This concept of learning to parent myself led me to look for and find many helpful resources in parenting books and parenting internet searches. I have found learning to parent myself through the good ideas of others really helped me to learn skills that I am able to practice on myself that have improved my life. Skills like how to encourage myself rather than beat myself up. To set boundaries for myself and others and remove the victim mentality I had held for many years, plus many more.

The term parent ourselves may seem strange, but it is no more strange than the great teacher saying we need to be born again. We do need to be born again into a new life of mental wellness, but somebody needs to parent that new born child we become to grow up into the healthy man or woman they are meant to be. The only person that can is you.

Our battle is with our minds, not with other people, places, situations or other external things.  Remember our battle will always be with our minds and our minds alone.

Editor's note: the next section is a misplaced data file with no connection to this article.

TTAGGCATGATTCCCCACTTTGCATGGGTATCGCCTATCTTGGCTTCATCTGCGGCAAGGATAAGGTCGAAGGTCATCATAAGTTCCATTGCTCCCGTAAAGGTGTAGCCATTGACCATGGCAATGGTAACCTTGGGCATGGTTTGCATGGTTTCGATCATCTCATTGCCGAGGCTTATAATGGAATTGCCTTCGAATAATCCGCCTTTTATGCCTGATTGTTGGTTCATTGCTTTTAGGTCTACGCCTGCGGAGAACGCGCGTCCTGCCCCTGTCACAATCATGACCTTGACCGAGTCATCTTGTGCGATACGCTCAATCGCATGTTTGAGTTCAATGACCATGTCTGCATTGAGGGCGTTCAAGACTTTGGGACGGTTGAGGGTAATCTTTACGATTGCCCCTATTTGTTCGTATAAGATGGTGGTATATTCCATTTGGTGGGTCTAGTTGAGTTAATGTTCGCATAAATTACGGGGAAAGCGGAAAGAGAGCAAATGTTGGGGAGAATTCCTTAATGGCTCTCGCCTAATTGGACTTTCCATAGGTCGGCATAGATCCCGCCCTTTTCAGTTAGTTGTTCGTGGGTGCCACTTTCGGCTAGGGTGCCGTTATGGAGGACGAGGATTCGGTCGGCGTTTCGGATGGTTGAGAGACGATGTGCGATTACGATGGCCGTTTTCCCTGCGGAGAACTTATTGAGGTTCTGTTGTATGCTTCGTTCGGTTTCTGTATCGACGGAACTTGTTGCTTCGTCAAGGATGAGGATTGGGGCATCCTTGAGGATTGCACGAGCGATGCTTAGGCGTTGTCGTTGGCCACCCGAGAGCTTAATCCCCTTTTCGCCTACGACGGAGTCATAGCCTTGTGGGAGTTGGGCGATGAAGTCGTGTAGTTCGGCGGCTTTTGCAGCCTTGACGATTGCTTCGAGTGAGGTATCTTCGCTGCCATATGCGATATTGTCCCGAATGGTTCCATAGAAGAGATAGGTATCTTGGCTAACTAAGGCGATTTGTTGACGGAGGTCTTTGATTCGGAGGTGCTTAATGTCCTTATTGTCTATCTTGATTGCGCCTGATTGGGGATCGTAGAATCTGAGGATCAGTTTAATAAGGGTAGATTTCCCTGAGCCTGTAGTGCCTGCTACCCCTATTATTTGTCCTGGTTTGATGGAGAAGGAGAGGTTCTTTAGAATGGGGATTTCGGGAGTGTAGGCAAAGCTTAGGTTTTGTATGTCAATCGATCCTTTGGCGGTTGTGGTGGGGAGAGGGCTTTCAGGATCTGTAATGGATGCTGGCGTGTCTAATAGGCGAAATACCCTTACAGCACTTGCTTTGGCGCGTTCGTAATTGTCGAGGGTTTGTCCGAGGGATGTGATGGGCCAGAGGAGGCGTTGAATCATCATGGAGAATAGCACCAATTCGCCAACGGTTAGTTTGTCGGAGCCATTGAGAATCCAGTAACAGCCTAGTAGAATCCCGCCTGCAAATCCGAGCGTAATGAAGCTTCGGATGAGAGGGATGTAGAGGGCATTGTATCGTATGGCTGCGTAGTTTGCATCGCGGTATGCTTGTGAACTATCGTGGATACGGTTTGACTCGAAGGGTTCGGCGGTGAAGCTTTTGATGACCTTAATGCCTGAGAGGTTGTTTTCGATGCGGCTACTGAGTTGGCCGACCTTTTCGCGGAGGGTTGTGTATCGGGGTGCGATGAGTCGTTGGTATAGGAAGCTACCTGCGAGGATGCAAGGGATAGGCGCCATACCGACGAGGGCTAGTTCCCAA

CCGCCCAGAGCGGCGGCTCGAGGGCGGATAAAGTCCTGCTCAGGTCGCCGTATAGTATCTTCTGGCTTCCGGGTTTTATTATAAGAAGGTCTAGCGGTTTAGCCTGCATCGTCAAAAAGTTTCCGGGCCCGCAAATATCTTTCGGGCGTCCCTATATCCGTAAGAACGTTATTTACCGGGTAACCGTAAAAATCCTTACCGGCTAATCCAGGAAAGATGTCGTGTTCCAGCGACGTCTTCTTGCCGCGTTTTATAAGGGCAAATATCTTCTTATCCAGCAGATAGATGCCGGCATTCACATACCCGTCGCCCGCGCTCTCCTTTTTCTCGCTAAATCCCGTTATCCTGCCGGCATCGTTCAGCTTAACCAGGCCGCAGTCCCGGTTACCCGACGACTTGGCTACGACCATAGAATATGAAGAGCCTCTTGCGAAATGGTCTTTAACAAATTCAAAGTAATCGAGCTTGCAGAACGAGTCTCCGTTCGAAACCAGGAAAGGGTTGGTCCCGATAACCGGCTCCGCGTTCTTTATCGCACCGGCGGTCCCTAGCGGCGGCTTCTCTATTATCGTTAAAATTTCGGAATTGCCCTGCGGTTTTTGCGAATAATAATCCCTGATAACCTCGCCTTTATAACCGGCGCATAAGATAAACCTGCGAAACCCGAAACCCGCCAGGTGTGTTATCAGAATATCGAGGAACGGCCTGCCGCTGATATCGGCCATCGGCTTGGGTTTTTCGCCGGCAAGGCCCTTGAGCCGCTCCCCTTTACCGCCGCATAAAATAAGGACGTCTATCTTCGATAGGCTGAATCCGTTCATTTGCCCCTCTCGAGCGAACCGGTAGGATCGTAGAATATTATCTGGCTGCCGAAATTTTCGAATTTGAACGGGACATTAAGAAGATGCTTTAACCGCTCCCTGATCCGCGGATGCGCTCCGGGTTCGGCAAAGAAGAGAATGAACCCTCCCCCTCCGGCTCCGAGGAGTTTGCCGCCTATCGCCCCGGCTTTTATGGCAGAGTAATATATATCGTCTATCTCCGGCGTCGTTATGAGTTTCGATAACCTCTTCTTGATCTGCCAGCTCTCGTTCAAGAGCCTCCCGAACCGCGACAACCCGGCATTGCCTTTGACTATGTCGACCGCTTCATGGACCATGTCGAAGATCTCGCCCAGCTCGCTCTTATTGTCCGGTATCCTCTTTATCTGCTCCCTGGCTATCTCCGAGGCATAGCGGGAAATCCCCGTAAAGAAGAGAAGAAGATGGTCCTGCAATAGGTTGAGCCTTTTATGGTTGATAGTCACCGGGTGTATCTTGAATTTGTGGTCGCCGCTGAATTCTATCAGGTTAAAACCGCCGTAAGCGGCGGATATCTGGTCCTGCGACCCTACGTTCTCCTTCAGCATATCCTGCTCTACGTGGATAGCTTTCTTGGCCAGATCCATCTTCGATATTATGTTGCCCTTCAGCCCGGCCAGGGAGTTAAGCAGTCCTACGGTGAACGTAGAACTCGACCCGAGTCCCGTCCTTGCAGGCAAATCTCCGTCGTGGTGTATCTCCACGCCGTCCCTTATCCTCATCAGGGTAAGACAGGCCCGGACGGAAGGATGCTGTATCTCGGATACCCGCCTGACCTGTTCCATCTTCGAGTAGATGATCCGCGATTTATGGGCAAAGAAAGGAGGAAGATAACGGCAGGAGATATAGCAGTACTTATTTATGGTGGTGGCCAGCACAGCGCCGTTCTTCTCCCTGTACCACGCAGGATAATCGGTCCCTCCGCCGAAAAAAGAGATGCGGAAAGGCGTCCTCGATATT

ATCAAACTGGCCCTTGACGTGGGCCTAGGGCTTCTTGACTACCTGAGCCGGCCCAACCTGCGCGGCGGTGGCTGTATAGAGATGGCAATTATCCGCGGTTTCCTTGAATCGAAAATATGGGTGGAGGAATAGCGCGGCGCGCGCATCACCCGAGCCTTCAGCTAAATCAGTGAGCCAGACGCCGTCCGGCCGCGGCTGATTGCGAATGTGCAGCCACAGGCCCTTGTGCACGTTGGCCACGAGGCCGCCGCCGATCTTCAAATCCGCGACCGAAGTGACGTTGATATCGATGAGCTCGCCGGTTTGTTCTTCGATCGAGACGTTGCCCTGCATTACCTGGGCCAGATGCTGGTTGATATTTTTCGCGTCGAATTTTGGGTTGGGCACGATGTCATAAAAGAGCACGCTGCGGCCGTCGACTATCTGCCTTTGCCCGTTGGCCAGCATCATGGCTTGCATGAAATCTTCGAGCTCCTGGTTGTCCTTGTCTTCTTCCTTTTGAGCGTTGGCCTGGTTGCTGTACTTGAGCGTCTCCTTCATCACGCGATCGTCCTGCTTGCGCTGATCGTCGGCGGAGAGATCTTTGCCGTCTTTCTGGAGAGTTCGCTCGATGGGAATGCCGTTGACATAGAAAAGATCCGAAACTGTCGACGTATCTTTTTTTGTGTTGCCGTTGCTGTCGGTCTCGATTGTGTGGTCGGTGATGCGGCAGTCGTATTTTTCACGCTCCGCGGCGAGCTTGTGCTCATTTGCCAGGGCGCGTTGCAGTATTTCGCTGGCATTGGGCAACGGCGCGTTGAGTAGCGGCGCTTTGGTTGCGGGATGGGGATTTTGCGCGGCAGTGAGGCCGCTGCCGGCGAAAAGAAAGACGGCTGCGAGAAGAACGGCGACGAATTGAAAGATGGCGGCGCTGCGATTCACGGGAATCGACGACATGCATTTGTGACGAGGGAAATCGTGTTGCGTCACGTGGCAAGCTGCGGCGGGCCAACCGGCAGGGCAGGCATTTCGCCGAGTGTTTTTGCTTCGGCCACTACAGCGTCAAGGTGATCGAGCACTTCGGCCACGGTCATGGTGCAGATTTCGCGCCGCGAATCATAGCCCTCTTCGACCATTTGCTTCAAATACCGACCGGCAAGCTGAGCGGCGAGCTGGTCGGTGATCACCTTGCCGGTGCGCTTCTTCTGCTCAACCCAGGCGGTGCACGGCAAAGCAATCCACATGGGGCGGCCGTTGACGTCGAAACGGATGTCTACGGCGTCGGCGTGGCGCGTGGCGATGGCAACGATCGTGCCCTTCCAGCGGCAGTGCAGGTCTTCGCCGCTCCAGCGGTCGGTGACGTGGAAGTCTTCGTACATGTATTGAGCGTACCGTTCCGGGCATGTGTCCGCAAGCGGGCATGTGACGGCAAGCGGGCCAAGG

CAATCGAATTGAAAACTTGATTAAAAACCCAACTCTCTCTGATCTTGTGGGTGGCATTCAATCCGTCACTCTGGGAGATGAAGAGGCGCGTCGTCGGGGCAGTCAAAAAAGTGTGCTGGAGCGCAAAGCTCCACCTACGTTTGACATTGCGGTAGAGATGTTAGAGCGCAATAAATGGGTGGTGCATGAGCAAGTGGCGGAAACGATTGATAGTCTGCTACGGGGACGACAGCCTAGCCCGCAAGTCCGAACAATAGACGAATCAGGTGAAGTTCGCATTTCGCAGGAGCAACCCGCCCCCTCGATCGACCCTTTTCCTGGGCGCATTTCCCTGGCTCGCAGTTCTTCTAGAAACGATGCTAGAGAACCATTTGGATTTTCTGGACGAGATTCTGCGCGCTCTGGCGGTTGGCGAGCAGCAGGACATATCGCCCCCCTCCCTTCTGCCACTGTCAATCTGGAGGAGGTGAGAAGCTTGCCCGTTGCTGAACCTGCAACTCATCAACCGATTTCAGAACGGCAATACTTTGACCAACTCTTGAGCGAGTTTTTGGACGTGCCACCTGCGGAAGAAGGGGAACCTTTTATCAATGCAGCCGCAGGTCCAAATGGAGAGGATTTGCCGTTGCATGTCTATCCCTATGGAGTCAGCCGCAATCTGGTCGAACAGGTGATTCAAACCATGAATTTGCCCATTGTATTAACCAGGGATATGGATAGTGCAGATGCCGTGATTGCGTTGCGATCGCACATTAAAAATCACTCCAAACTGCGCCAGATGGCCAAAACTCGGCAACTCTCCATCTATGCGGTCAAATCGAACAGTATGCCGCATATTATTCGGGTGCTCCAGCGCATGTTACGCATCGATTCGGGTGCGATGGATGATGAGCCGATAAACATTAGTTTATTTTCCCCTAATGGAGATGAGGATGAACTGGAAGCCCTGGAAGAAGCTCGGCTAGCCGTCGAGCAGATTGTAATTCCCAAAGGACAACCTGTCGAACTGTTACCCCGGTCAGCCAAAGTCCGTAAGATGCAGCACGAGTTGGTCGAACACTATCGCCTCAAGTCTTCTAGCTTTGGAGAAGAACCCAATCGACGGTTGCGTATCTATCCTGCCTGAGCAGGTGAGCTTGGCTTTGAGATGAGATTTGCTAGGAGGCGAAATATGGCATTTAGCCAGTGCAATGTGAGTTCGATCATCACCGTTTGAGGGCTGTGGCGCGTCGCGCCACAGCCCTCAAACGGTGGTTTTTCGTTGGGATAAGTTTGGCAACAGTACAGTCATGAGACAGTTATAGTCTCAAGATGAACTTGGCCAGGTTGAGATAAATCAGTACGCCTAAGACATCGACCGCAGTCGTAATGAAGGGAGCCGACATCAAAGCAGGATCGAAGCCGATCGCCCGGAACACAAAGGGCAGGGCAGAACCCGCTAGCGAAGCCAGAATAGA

Please subscribe to this blog, or check back every Monday, as we look at the truths of living with and managing our Bi-Polar disorder.

The great inspirational speaker, Jim Rohn, said:” Work harder on yourself than anything else.”

I say,” Work harder on yourself and everything else falls into place like magic.”

Keep to the path, the hard one. The easy one does not go anywhere.

 

Blog of the Week:

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Blending Truths and Absolutes

 

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What are our tactics for dealing with bipolar? Herman Gorter’s quote says that our tactics must be based on absolute truths or they would lead to defeat. That is why I shared my three absolutes and my five truths, my tactics for dealing with my bipolar are based on those things and they are absolutely true for me. Thus my tactics seldom fail and even when they do, I automatically reach out to someone to help me find a new tactic to add to my arsenal of tools and tactics that work for me. Failure then, is not really failure at all, it is just a learning experience.